A combination of a healthy diet and regular exercise will help you to avoid becoming overweight or obese and developing high blood pressure. Both obesity and high blood pressure are significant risk factors for kidney cancer.
If you are overweight or obese, you can lose weight and maintain a healthy weight by combining regular exercise and a calorie-controlled diet.
See the Health A-Z for more information on treating obesity.
The Department of Health recommends a minimum of 30 minutes of vigorous exercise a day, five times a week. The exercise should be strenuous enough to leave your heart beating faster and you should feel slightly out of breath afterwards.
Examples of activities that you could incorporate into your exercise programme include:
- brisk walking
- hill climbing
If you find it difficult to do 30 minutes of exercise a day, start at a level you feel comfortable with.
For example, you could do 5-10 minutes of light exercise a day before gradually increasing the duration and intensity of your activity as your fitness level improves. You could also try the Couch to 5K challenge, which is designed to get just about anyone off the couch and running 5km in nine weeks.
However, you should visit your GP for a health check-up if you have never exercised before or you are returning to exercise after a long lay-off.
See the Live Well section for more information and advice about How to exercise.
A low-fat, high-fibre diet that includes whole grains and plenty of fresh fruit and vegetables (at least five portions a day) is recommended for a healthy heart. Limit the amount of salt in your diet to no more than 6g (0.2oz or 1 teaspoon) a day. Too much salt will increase your blood pressure.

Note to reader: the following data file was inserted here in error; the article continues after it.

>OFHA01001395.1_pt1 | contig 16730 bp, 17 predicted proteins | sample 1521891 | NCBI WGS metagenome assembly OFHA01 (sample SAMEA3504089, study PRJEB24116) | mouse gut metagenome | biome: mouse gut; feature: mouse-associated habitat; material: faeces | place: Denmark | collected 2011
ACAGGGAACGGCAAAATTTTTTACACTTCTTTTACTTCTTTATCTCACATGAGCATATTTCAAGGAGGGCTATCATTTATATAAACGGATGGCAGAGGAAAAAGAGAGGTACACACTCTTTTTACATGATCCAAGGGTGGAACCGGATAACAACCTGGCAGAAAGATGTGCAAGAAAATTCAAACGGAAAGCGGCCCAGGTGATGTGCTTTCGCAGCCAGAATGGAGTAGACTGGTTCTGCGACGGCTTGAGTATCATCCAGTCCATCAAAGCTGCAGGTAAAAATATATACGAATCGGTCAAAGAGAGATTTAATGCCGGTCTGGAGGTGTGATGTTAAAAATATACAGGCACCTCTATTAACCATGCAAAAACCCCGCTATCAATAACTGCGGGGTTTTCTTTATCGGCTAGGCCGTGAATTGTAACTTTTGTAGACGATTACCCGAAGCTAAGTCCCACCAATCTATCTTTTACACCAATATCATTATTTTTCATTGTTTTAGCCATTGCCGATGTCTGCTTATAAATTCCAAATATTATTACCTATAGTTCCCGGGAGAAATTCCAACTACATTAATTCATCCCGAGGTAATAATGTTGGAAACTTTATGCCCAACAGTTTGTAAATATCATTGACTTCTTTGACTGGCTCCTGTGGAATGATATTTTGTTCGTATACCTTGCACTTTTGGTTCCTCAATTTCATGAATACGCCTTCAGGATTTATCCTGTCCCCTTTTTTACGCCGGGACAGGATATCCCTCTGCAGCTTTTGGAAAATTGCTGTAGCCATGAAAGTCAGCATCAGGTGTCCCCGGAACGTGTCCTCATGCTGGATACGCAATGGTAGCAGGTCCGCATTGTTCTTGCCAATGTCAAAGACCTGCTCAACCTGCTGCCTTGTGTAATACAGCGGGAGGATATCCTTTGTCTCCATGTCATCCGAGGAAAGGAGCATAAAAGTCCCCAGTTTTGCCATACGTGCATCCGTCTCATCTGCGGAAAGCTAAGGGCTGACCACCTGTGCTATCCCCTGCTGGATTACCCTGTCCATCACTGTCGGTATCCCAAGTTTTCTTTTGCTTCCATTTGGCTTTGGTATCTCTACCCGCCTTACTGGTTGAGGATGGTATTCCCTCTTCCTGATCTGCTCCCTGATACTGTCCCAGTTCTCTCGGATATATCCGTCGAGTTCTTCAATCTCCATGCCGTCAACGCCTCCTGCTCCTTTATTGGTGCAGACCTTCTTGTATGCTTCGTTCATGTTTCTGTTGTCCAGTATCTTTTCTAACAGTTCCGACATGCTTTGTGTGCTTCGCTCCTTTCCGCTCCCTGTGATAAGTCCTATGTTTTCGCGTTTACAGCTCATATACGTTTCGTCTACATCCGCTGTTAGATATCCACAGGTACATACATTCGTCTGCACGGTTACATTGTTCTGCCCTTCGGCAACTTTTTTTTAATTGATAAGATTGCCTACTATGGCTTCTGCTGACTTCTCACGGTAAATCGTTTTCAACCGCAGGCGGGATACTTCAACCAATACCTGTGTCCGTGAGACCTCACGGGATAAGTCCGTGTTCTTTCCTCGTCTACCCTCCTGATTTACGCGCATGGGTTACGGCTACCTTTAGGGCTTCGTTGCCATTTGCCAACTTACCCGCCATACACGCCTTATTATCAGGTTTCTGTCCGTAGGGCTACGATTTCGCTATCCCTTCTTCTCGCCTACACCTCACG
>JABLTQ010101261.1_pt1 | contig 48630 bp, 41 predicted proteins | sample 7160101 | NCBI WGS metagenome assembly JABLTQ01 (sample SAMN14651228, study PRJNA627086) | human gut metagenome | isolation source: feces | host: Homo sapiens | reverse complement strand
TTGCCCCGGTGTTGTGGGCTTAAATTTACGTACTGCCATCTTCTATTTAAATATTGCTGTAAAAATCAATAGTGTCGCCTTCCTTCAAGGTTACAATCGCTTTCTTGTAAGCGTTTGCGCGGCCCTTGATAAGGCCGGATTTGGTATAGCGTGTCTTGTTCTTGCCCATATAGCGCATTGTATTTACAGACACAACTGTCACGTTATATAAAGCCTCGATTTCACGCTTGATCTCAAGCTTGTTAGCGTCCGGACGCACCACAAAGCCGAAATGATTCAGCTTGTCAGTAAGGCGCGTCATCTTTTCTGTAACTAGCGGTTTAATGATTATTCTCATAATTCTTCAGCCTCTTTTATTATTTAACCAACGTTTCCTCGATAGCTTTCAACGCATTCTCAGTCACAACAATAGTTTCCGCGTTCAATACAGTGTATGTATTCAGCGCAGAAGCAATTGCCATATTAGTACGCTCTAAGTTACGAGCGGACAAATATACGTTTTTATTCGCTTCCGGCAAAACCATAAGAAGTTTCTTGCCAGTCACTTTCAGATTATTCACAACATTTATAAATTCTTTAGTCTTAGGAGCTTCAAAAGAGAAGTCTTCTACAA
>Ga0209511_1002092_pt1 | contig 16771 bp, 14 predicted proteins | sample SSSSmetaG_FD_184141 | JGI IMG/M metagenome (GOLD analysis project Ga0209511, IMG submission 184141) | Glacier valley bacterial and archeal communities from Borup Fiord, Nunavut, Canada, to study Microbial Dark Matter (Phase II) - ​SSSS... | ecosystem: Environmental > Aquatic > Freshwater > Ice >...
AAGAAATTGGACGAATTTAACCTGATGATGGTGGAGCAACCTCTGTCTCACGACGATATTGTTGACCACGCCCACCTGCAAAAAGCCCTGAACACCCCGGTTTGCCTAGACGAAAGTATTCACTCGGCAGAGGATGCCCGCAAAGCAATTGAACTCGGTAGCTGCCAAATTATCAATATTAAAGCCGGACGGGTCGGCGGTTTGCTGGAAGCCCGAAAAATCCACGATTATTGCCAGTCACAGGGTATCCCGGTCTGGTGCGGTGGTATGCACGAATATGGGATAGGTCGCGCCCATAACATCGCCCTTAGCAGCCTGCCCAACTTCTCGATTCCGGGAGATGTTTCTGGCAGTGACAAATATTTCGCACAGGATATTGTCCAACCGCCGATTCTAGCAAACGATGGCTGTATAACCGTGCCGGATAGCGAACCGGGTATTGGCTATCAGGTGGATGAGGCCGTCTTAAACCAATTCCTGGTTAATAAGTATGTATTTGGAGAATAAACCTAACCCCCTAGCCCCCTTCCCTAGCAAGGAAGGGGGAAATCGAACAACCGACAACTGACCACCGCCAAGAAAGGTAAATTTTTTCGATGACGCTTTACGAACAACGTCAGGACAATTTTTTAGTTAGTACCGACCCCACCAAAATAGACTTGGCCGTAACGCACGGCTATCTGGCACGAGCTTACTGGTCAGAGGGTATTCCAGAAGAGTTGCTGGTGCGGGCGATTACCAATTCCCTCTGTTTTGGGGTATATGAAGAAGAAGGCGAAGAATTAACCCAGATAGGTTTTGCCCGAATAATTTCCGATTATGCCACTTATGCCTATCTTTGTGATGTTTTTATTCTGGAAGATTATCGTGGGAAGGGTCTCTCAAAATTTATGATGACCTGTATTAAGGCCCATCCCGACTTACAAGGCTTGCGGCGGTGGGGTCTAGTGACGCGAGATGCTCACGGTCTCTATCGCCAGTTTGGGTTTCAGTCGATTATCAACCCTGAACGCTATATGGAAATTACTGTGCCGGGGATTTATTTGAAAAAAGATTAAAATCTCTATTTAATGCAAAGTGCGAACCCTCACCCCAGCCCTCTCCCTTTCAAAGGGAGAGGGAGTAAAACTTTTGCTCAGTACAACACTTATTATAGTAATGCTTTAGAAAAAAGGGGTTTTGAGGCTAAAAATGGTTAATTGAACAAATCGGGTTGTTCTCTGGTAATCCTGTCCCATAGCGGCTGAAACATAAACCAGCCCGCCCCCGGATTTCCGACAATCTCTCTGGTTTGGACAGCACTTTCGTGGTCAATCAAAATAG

Avoid eating foods high in saturated fat because this will increase your cholesterol level. These include:
- meat pies
- sausages and fatty cuts of meat
- ghee - a type of butter often used in Indian cooking
- hard cheese
- cakes and biscuits
- foods that contain coconut or palm oil
There is some evidence that eating a diet that has a lot oily fish may help to reduce the risk of kidney cancer. Examples of oily fish include:
For further information see the Health A-Z topic on Diet or the Live Well section on Healthy eating.
If you smoke, giving up is the most effective way of preventing kidney cancer, as well as a number of other serious health conditions, such as a stroke, heart attack and lung cancer.
If you want to give up smoking, your GP can help you by providing information and advice, and prescribing medication. The NHS Smokefree website also has useful information and advice about giving up smoking or you can call the NHS Stop Smoking helpline on 0800 022 4332 (England only).
See the Health A-Z about Quitting smoking for more information about giving up.
There is evidence to suggest that drinking a moderate amount of alcohol, such as four to five glasses of wine a month, will help to reduce your risk of developing kidney cancer. The reasons for this are not fully understood.
However, you should not exceed the recommended daily amounts for alcohol because drinking an excessive amount will place you at risk of developing liver disease, liver cancer, and high blood pressure.
The recommended daily levels of alcohol consumption are between three to four units of alcohol for men, and between two to three units for women. A unit of alcohol is equal to about half a pint of normal strength lager, a small glass of wine or a pub measure (25ml) or spirits.
See the Live Well section for more information about Alcohol and advice about safe drinking.